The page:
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ATEP 3750

Dr. Rehberg

Ameer Shihadeh
Introduction: this study will explain the cause of Juvenile myoclonic
epilepsy (JME) in a female freshman high school basketball player and traits
that indicates JME.
Case presentation: a fourteen year old female basketball player
experiences episodes of seizures months after she was diagnosed with a
concussion which prevented her to play the remainder of the basketball
Results: subject did not experience any seizures after hospitalization and
was prescribed medication to reduce the risk of seizure reoccurrence.
Conclusion: sleep deprivation, stress, and incompliance to taking
medication are major factors that could make the subject relapse and
experience seizures once again. It is important to make lifestyle changes to
reduce episodes of seizures.


Juvenile Myoclonic Epilepsy is a syndrome of idiopathic generalized

epilepsy. It is usually found in patients from ages 9-14. Polyspikes readings

from an EEG would indicate whether or not a person has JME. JME is when a

patient experiences a serious of different types of seizures, predominantly

myoclonic jerks and in rare cases, generalized tonic clonic seizures. There

are factors that influence a high prevalence of seizures among patients who

are positive in those factors. Also medication is a key contributor to the

remiss of seizures of any kind if taken regularly.

This study will explain possible outcomes that may have caused sprout

of JME in a female high school freshman basketball player. The factors that

would influence seizures, and what personality traits those who have JME

may possess will be discussed, as well as the importance of medication

throughout the process.

Literature Review
Juvenile Myoclonic Epilepsy (JME) is a syndrome of idiopathic

generalized epilepsy (IGE), and can be found more often in the adolescent

and young adult years in ones life.1 Usually electroencephalography (EEG) is

the method that is used to diagnose a patient with any type of generalized

tonic clonic seizures (GTCS). Abnormal spike-waves or polyspikes and a

normal background is what is being measured.1 Abnormalities consists of

polyspike waves at 4-6 Hz in 30% of the cases with photosensitivity, and up

to 90% after photonic stimulation.2 JME has shown to be more prevalent in

females than in males, and should be genetically observed, for members of

the family may carry a trait of JME.3

JME can be characterized as seizures with single, bilateral or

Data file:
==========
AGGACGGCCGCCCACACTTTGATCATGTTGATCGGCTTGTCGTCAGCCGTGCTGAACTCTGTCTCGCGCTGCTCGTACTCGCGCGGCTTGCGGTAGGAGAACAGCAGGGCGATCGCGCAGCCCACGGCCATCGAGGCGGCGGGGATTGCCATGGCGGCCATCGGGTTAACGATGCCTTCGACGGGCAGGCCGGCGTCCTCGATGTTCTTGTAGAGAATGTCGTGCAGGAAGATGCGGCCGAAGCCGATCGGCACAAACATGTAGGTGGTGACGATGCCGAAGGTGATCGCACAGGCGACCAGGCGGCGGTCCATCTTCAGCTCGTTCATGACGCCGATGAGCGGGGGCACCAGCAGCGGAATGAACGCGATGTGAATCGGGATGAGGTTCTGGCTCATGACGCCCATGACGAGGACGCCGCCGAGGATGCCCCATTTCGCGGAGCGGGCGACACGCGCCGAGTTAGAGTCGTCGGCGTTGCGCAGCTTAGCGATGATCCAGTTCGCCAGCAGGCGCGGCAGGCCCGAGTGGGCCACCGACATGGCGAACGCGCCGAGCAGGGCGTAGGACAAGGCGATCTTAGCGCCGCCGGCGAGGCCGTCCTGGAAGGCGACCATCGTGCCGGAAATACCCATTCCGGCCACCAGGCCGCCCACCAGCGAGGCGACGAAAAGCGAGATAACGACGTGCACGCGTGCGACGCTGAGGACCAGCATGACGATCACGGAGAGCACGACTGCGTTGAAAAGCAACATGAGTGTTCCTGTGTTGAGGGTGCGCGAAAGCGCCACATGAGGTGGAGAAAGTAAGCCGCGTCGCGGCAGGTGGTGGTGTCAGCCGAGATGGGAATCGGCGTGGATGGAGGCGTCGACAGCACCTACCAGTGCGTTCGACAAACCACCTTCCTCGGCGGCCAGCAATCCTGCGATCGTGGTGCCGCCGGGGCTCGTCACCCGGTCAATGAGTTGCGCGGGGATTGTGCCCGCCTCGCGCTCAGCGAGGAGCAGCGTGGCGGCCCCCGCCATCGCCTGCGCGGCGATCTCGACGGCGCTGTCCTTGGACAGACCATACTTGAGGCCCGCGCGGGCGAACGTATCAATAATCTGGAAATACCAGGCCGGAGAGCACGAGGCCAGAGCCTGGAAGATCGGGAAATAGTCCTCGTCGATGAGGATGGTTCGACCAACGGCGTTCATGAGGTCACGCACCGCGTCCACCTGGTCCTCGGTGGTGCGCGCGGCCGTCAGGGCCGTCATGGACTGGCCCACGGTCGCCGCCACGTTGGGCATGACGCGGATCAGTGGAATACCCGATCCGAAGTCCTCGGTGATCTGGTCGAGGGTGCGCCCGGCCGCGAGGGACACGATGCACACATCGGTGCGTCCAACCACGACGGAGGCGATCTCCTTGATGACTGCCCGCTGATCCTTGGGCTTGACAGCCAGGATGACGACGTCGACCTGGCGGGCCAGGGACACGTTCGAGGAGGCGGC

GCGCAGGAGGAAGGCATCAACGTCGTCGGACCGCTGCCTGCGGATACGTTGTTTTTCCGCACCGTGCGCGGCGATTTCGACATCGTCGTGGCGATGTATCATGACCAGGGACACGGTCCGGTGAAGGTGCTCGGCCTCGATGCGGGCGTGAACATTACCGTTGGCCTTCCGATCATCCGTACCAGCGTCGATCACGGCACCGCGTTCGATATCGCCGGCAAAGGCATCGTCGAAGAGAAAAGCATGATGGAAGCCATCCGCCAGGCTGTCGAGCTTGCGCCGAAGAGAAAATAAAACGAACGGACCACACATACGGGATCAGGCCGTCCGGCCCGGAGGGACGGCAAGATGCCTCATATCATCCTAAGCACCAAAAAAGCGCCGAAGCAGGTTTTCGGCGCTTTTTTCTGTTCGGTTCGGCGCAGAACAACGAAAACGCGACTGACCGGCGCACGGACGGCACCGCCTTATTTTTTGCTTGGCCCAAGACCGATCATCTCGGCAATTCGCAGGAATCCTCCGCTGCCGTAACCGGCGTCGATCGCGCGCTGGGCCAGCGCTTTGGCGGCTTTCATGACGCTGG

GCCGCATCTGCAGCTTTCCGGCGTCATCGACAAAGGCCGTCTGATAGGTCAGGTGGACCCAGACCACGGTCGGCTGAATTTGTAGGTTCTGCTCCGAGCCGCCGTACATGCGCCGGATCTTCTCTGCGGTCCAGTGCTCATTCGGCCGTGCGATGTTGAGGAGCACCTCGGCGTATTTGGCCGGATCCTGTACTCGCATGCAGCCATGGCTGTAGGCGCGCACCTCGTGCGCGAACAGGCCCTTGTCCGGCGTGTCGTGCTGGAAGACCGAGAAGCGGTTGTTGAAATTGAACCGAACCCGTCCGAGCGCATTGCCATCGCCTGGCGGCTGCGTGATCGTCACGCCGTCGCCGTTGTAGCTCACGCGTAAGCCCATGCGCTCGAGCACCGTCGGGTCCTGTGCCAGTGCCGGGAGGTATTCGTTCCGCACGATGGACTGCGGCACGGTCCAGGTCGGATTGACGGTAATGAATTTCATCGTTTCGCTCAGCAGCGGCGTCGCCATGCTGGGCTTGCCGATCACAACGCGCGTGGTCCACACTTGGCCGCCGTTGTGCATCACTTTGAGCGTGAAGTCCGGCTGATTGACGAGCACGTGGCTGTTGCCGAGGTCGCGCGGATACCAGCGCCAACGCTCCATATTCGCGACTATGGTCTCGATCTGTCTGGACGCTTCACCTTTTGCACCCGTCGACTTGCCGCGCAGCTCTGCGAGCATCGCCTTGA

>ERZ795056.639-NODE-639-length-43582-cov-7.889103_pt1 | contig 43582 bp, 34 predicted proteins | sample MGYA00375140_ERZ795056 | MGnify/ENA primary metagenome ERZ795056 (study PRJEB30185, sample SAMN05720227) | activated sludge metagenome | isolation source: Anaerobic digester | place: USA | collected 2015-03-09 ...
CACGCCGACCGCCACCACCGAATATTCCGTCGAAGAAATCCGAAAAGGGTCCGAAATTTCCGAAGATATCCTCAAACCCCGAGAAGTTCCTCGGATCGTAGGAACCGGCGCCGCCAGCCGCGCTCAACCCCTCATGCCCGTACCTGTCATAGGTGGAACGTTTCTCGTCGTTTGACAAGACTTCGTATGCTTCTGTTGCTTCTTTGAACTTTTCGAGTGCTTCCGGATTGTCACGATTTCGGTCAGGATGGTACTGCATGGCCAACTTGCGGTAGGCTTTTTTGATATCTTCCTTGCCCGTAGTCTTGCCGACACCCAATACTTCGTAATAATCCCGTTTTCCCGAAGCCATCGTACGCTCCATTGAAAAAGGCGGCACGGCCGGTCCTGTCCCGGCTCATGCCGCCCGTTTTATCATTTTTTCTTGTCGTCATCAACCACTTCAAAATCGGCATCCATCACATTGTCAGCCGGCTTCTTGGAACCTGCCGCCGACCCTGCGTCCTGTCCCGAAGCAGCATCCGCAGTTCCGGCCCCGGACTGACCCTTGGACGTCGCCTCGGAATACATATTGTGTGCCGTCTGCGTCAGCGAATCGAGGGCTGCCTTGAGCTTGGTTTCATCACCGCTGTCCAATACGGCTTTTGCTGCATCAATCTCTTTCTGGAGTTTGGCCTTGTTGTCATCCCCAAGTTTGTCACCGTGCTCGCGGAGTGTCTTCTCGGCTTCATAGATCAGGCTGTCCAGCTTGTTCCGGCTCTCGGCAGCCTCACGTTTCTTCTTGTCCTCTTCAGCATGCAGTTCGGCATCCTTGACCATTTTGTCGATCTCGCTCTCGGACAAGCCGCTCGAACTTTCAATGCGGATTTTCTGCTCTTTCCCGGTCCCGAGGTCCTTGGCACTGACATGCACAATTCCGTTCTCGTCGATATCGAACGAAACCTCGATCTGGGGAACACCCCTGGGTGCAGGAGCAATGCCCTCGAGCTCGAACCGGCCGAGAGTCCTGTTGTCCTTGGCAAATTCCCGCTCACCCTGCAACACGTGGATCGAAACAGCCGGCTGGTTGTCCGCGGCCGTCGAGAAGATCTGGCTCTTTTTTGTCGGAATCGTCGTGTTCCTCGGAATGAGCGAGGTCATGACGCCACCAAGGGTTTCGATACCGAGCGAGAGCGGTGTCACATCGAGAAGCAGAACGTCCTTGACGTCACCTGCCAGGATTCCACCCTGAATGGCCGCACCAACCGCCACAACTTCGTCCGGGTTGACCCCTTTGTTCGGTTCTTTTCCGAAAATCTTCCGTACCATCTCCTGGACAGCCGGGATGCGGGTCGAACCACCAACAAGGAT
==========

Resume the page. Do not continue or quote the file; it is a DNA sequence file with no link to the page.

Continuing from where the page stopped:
repetitive, arrhythmic, irregular myoclonic jerks (MJ) In some instances, these

jerks may cause the patients to fall suddenly.4 MJs are spontaneous, brief,

and sudden. They are not associated with any changes of consciousness but

patients may report a lapse in attention or may feel absent for a moment.4

Typically, seizures occur upon awakening or may be due to sleep deprivation.

The precipitating factors that are commonly seen in JME patients is lack of

sleep which has been seen in 84% of the patients, stress, which 70% of

patients have said they have, also alcohol consumption can play a role in JME

in 51% of the patients.4

GTCS are present in 80-90% of JME patients, and are in most cases

medically referred.4 These episodes consist of longer than usual and a cluster
of MJs.4 The frequency and intensity are heightened and gradually dissolve

into the tonic phase of the GTCS episode.4

There is also a psychological aspect in diagnosing JME, some patients

who have JME have a peculiar personality profile and a social

maladjustment.5 Studies have shown that that there have been psychiatric

comorbidity, meaning that there are two chronic conditions the patient

currently obtain, and the psychiatric disorders are more prevalent in patients

who are antiepileptic drug-resistant.5 Other behaviors that have been noted

amongst JME patients are social problems, sleep or wake rhythm, impulsivity,

risk-taking and decision making behaviors. JME patients are considered to

have . . .an engaging, but emotionally unstable [and] fairly immature

personality. . ..5

JME management is usually handle through antiepileptic drugs (AED),

and remission will occur as long as the patients are compliant with taking

their medication. Those who refrain from using AED have a relapse rate of

over 90%.2 Lifelong treatment may be necessary despite the toxicity some of

these medication may cause, but treatment might have to be weighted

against the risk of relapsing and having reoccurring seizures. 2 A long-term

observational study has been conducted on 175 subjects who had JME. 62%

were seizure free for one year and 53% were seizure free for two on AED,

and the outcome of patients who experienced no episodes of any seizures

without the use AEDs for two years was 9%.2

Case Presentation
January 12, 2016 a fourteen year old high school freshman girls

basketball player sustained a head injury and was diagnosed with a

concussion by her physician. She was forced to not participate for the rest of

the basketball season due to her concussion. Three months later after the